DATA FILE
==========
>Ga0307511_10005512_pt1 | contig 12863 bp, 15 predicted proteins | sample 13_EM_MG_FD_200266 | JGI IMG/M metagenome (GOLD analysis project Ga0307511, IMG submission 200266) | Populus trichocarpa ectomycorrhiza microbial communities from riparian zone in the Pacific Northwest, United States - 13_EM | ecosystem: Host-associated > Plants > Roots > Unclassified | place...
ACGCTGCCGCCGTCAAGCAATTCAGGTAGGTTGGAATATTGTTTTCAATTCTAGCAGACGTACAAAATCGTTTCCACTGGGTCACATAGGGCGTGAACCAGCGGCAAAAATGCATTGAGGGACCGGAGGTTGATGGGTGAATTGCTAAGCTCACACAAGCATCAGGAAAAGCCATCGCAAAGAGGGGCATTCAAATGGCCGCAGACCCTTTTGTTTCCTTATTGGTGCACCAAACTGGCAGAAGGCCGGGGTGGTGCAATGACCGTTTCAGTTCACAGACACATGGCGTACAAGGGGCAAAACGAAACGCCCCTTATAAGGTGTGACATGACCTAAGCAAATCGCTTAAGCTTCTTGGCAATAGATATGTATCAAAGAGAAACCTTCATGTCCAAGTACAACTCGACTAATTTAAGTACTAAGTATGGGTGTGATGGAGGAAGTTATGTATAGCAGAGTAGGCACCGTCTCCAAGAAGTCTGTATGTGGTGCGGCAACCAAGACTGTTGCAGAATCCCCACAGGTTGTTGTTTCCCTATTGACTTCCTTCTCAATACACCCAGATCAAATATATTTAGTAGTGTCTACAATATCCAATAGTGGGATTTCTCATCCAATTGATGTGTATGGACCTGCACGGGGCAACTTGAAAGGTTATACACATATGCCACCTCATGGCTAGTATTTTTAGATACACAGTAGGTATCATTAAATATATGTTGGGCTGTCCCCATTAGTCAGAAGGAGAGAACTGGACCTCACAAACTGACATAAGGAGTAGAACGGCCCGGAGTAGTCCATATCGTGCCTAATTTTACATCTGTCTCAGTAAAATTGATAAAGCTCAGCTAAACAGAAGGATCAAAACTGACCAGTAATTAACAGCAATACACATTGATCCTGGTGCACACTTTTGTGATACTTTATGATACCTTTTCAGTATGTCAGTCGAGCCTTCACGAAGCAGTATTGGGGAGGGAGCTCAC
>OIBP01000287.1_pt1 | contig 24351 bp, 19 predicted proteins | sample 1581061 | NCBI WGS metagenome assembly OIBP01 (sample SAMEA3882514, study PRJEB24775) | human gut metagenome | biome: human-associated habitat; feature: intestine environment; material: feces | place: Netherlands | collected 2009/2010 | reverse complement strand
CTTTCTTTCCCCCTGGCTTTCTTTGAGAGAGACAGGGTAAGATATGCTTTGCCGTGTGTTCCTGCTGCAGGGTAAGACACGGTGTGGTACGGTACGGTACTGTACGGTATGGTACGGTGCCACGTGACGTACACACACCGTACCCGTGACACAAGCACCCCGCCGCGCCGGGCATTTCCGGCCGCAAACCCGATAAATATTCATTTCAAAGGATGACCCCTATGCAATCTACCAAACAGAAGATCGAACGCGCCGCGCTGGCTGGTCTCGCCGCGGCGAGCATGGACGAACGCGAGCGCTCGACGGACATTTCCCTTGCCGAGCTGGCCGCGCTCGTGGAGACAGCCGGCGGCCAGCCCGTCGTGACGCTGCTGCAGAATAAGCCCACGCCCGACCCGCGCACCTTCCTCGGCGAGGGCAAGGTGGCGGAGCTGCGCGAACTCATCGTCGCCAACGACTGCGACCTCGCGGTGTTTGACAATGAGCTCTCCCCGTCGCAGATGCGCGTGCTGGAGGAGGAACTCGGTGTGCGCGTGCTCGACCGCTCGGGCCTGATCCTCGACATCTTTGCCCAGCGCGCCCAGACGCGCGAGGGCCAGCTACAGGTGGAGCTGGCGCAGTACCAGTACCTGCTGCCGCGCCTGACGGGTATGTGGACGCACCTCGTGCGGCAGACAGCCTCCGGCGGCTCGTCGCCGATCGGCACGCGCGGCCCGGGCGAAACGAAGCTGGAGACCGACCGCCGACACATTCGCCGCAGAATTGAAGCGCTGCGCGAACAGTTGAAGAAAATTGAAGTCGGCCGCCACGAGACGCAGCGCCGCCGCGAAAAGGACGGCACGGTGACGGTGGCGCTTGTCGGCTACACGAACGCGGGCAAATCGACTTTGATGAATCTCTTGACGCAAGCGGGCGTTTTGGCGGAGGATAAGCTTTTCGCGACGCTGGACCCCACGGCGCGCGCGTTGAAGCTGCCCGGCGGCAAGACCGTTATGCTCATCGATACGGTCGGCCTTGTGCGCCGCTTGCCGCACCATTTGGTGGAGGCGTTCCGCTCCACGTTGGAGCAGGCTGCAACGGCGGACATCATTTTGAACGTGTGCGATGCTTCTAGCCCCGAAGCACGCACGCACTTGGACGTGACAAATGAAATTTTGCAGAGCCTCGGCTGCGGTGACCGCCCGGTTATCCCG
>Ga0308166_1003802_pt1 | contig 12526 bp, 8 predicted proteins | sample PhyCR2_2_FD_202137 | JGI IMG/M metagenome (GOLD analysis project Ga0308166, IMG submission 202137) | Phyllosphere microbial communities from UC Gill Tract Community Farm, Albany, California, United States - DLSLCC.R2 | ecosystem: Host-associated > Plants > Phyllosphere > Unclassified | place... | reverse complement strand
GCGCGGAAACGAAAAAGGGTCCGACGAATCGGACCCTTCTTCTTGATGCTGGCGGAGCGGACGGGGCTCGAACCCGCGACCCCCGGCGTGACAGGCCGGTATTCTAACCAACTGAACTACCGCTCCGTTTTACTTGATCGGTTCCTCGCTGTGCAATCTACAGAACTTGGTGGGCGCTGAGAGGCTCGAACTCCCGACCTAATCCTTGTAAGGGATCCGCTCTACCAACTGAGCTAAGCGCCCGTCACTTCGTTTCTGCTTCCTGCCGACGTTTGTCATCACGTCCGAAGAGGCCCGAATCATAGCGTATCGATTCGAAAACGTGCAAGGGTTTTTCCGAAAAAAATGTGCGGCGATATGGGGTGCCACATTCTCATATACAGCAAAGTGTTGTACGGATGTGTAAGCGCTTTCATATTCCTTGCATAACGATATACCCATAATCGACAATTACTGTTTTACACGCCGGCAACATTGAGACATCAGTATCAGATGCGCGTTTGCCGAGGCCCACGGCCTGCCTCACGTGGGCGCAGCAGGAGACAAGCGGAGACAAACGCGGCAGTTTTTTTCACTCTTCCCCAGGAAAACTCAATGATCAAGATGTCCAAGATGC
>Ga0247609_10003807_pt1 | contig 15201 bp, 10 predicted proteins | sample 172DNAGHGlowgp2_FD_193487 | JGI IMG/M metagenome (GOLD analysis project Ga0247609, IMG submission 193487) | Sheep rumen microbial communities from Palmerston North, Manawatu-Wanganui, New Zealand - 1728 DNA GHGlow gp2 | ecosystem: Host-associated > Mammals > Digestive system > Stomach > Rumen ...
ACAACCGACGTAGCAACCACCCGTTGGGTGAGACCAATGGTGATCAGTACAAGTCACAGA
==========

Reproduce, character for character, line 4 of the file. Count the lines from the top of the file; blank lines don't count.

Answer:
CTTTCTTTCCCCCTGGCTTTCTTTGAGAGAGACAGGGTAAGATATGCTTTGCCGTGTGTTCCTGCTGCAGGGTAAGACACGGTGTGGTACGGTACGGTACTGTACGGTATGGTACGGTGCCACGTGACGTACACACACCGTACCCGTGACACAAGCACCCCGCCGCGCCGGGCATTTCCGGCCGCAAACCCGATAAATATTCATTTCAAAGGATGACCCCTATGCAATCTACCAAACAGAAGATCGAACGCGCCGCGCTGGCTGGTCTCGCCGCGGCGAGCATGGACGAACGCGAGCGCTCGACGGACATTTCCCTTGCCGAGCTGGCCGCGCTCGTGGAGACAGCCGGCGGCCAGCCCGTCGTGACGCTGCTGCAGAATAAGCCCACGCCCGACCCGCGCACCTTCCTCGGCGAGGGCAAGGTGGCGGAGCTGCGCGAACTCATCGTCGCCAACGACTGCGACCTCGCGGTGTTTGACAATGAGCTCTCCCCGTCGCAGATGCGCGTGCTGGAGGAGGAACTCGGTGTGCGCGTGCTCGACCGCTCGGGCCTGATCCTCGACATCTTTGCCCAGCGCGCCCAGACGCGCGAGGGCCAGCTACAGGTGGAGCTGGCGCAGTACCAGTACCTGCTGCCGCGCCTGACGGGTATGTGGACGCACCTCGTGCGGCAGACAGCCTCCGGCGGCTCGTCGCCGATCGGCACGCGCGGCCCGGGCGAAACGAAGCTGGAGACCGACCGCCGACACATTCGCCGCAGAATTGAAGCGCTGCGCGAACAGTTGAAGAAAATTGAAGTCGGCCGCCACGAGACGCAGCGCCGCCGCGAAAAGGACGGCACGGTGACGGTGGCGCTTGTCGGCTACACGAACGCGGGCAAATCGACTTTGATGAATCTCTTGACGCAAGCGGGCGTTTTGGCGGAGGATAAGCTTTTCGCGACGCTGGACCCCACGGCGCGCGCGTTGAAGCTGCCCGGCGGCAAGACCGTTATGCTCATCGATACGGTCGGCCTTGTGCGCCGCTTGCCGCACCATTTGGTGGAGGCGTTCCGCTCCACGTTGGAGCAGGCTGCAACGGCGGACATCATTTTGAACGTGTGCGATGCTTCTAGCCCCGAAGCACGCACGCACTTGGACGTGACAAATGAAATTTTGCAGAGCCTCGGCTGCGGTGACCGCCCGGTTATCCCG